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  • Writer's pictureMeg

Digital Ambivalence

I regularly recommend that clients who are feeling socially isolated seek support on the internet. The world we live in is so digitally connected that it just makes sense. Hell, I’m a teletherapist whose closest friends live across the country. I practically live on zoom. And many of the people I’ve been closest to in my life have been people I met online. So I recommend that people seek support from others going through the same things they are and that often means going online.

That being said, I have more than a little ambivalence about that recommendation and I rarely make that recommendation to teenagers. There are lots of ways to fall down internet rabbit holes and lots of ways it can fuck you up. Teens are particularly vulnerable. Every time I suggest a client go to the internet I say a little prayer that they find a good corner not a bad one.

When I was 17 I found a very dysfunctional little corner. It was more or less run by an adult (I think he was 50) but most of the people on the message boards were teens and young adults. We were there for each other, we loved each other, we tried to help each other, but we were kids. We felt responsible for each other and felt it keenly when other people hurt. Before I was 18 I had called the police in three different countries to try to get help for people who were attempting suicide. That wasn’t my responsibility but I felt like it was.

The message board technology we used is extremely outdated but the way we were a collection of hurting people hurting each other and ourselves is still very present. I’ve had many many clients fall prey to the “support” of pro-eating disorder instagrams and I’ve had clients who exchange pictures of their self harm in progress to others on snap chat. The immediacy and ubiquity of social media and the way images are incorporated seamlessly into communication makes the likelihood of triggering each other exponentially higher.

On the message board we competed to be the most fucked up. It wasn’t conscious and it was completely understandable (especially given that the adult on the message board used to encourage it) but it was very damaging. We triggered each other constantly. No matter how many trigger warnings you put on a post (and yes, we were using trigger warnings before trigger warnings were a topic of debate), on a mostly unmoderated support forum there was a lot of very detailed content. It was rough.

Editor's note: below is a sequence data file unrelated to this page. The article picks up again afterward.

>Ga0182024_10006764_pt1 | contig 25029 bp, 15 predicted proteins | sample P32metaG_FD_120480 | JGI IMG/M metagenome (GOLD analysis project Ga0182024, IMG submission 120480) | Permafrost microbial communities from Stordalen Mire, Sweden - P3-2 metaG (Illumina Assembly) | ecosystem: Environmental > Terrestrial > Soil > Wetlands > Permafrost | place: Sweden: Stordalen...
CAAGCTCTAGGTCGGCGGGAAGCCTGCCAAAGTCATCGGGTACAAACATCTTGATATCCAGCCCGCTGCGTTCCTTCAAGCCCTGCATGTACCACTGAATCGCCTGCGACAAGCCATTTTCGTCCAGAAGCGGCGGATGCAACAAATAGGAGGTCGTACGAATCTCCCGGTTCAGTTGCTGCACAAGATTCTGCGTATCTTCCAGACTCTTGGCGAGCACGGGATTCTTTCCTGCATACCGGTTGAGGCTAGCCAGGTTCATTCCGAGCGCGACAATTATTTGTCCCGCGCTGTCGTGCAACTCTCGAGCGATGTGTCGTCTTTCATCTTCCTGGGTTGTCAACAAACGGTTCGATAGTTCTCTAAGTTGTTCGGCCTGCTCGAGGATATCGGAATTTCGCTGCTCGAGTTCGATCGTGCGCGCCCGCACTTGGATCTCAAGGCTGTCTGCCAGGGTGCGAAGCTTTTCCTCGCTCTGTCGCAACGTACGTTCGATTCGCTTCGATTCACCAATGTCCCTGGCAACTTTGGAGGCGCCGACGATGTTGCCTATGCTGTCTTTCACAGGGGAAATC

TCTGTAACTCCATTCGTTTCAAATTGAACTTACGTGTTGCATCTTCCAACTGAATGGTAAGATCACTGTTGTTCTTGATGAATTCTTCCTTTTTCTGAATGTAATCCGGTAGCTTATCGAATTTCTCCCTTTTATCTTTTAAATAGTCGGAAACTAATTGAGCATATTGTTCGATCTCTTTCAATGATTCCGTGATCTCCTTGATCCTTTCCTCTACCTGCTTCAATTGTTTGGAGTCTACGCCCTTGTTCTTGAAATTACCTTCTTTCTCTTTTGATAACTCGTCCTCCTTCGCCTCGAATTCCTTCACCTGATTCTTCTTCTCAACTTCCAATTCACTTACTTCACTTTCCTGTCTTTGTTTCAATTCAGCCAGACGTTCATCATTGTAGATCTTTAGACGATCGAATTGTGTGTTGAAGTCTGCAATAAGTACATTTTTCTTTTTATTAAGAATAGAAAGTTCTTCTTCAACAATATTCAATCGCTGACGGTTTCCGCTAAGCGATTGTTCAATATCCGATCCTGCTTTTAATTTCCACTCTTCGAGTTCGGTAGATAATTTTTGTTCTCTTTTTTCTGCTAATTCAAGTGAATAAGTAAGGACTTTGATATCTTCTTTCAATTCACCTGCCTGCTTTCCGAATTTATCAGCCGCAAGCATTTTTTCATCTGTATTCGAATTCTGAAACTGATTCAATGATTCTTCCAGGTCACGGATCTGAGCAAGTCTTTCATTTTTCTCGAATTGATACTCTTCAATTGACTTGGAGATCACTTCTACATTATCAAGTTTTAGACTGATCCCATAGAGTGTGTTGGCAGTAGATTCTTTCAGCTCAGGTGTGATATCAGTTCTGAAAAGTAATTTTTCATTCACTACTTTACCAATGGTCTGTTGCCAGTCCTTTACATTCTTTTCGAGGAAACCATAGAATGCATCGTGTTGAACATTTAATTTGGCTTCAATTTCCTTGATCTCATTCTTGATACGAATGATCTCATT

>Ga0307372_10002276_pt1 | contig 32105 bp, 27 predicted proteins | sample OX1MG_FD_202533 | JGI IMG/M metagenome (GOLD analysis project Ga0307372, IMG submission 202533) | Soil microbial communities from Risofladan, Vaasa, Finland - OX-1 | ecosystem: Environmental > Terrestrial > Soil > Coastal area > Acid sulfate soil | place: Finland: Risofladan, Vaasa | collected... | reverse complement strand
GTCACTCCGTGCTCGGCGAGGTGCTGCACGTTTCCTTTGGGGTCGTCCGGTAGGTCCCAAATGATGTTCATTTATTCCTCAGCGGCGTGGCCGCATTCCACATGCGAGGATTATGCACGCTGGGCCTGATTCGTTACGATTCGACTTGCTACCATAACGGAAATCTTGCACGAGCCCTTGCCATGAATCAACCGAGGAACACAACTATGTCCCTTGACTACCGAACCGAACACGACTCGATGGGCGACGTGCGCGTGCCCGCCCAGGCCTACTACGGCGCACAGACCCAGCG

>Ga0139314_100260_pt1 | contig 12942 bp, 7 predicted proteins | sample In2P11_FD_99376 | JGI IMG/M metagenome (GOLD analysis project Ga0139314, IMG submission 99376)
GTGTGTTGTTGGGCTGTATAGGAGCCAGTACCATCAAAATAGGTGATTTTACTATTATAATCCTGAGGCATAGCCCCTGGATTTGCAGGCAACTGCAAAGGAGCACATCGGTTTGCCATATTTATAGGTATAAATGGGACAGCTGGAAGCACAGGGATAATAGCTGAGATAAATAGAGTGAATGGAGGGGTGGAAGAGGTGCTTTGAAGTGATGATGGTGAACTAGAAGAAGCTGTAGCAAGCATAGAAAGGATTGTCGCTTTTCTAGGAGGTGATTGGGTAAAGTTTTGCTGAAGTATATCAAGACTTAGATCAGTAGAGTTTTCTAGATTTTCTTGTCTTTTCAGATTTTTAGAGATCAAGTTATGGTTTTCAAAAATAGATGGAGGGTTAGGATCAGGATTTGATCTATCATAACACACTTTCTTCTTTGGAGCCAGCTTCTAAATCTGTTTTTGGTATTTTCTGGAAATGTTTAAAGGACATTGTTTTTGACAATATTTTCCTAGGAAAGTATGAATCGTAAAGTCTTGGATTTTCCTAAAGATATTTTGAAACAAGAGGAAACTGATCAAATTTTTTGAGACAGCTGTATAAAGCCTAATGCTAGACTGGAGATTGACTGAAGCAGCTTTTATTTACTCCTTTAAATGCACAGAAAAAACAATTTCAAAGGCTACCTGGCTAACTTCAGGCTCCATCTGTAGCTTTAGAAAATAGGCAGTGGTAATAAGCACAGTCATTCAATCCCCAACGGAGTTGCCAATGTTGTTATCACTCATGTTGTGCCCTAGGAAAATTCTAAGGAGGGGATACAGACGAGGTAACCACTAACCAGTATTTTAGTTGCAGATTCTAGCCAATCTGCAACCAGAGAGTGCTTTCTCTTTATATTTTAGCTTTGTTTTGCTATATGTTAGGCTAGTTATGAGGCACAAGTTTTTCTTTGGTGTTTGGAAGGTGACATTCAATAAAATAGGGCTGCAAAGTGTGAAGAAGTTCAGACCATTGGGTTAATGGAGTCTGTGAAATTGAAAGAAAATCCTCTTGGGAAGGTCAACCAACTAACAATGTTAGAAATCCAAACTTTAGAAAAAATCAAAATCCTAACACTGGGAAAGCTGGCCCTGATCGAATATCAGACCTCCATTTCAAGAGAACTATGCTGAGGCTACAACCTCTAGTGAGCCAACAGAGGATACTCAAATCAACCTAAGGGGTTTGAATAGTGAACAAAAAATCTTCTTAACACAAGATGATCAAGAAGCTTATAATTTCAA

It’s natural for groups of teens (and sometimes adults) to compete with each other to be the sickest one. Most don’t realize they are doing it, but it’s a very common phenomenon. Pro eating disorder accounts across social media encourage the competition, but even when it is less explicit it happens. We see how other people who hurt get support and we think the best way for us to get support is to be even more clear and obvious about our hurt. So things escalate. That is toxic on the internet where there is unlimited access to people who are hurting very badly.

The knowledge of that type of interaction makes me wary of advising teens to seek out online support. I was too young to know what I was doing and what the risks were. Teens today are more online than I could have ever imagined (I was 13 when AOL became a thing) so perhaps I’m trying to close the barn door after all the horses have already escaped. My role now should be to help them stay safe on the internet as they know it, not protect them from the internet as I knew it.

I’m still afraid for them though and also for my adults. How do you help someone to stay safe when their pain feels overwhelming and they find others who feel the same way? What do you suggest other than the internet for social support? Do positive sources of information and camaraderie exist? How can we help clients determine where those positive places are?

None of these questions have simple answers, and none of them are answers I know how to give. So I’ll just be sitting here in my little corner of the internet sending hopes to the universe that my clients stay safe.

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